The cast is studded with the familiar faces of steady-working character actors like Geoffrey Lewis Every Which Way But Loose and James Gannon Major League , who give even minor characters grit and texture. It may not be fair, but that was law-and-order down South during that time. It's 1954, and brothers Chris Alan Vint and Wayne Dixon Jesse Vint , originally from Chicago, are on a two-week bender of prostitutes and low-crime hijinks throughout the South before their upcoming stint in the Air Force. But it's important to note that Reed's reasons are measured and thoughtful - within the prejudiced framework of 1954 Louisiana, of course - and not openly cruel. And of course, if those ads screamed that the gore-and-sex-soaked sleeper down at your local backwoods drive-in was based on a true story, then admission was mandatory Walking Tall, The Texas Chainsaw Massacre, The Legend of Boggy Creek and The Town That Dreaded Sundown owned that marketing gimmick.
In a nicely stage sequence, director Compton shows how Reed is totally misguided as to which strangers in his town he should be concerned with. His subtle yet clear warning to Chris, Wayne and Jenny is get out of town while the getting is good. Certainly Luke's strange slow-motion dream as he sleeps in the car he dreams of hunting with his father, who looks disapprovingly at him when he fails to bag a bird seems weirdly out of place until we start to understand what Compton is doing with it. Coming onto the body of his brutally butchered mother whom Elisha had sexually assaulted and then - perhaps with Lon helping - murdered , Luke, goaded on by his unthinking father who keeps calling for Luke to follow him like it's a hunting party, stumbles around the river area in a dream-like daze. Indeed, one could make a case that in their screenplay, Baer and Compton wish to show Reed as well-meaning but decidedly misguided in almost all his actions.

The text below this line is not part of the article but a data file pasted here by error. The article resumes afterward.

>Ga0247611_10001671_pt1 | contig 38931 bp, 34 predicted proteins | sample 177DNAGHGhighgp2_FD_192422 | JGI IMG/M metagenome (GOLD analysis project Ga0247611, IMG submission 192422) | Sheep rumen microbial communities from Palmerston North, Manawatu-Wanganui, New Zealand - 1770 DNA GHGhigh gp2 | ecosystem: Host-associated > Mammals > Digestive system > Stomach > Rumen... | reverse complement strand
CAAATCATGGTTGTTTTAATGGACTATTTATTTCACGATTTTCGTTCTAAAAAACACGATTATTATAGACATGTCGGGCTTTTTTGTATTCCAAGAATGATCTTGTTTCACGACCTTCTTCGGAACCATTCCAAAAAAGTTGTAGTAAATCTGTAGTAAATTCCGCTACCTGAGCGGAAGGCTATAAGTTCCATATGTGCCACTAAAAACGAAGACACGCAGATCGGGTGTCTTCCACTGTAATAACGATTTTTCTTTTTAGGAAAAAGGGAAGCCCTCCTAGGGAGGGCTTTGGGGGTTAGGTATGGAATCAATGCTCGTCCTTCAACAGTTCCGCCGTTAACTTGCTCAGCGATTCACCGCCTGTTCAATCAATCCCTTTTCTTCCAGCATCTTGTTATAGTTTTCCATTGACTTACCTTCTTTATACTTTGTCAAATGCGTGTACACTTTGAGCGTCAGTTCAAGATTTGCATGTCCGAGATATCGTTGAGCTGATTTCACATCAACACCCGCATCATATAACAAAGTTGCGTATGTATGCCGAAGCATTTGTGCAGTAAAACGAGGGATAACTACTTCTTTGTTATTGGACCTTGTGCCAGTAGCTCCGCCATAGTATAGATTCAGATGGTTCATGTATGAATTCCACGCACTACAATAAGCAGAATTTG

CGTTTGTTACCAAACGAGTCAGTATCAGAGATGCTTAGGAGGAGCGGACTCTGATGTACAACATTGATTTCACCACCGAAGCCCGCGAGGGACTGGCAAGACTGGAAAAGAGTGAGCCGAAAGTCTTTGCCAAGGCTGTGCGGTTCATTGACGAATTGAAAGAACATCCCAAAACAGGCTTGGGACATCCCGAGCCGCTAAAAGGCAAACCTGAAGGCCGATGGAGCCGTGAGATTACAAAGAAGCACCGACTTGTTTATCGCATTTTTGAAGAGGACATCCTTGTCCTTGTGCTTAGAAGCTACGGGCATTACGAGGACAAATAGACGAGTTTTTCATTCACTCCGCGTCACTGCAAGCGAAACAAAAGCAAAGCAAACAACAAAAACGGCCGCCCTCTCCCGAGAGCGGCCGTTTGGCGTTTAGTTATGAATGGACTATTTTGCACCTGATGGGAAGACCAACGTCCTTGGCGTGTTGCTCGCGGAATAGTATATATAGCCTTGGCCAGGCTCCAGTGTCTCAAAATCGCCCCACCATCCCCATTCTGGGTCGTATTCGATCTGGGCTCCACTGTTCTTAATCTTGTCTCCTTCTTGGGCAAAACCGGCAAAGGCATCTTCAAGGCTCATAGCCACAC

The plot involves two brothers who are out for a good time before they have to report to boot camp. And films like Macon County Line belong on a deserted drive-in screen, out in the middle of nowhere - and nowhere else. Wayne re-upped to go in with his brother when Chris, in trouble with the law, was given the option of military service or prison. The movie was touted as a true story to bring in a larger audience, but the plot was completely fictional. Warners didn't even include the original trailer. Rolling through Louisiana, the brothers pick up hitchhiker Jenny Scott Cheryl Waters , a pretty blond with a backstory she's not all that willing to divulge.
Meanwhile, the sheriff's wife is murdered just before the brother's car breaks down near the crime scene. Compton, going against the usual drive-in exploitation standards of showing a lot of skin and action right up front remarkably, most of the acute violence in Macon County Line occurs off-camera, until the final blast , is equally interested in showing all of the characters actual falls from grace, including even those characters we might suspect are minor. As hard-core criminals Lon Timothy Scott and Elisha James Gammon , who are getting gas at the station at the same time Deputy Reed is getting ready to harass Chris and Wayne, Compton shows Reed, behind dark sunglasses, peering out at the brothers - while completely missing Lon and Elisha freaking out because they think Reed is staring at them. As for the film, as much as I enjoyed revisiting the film on disc, I'm not sure Macon County Line works as well on your home theater system - regardless of how big your screen is. These are troublemaking rowdies, out for a good time. This movie needs to be seen in its natural environment: the drive-in.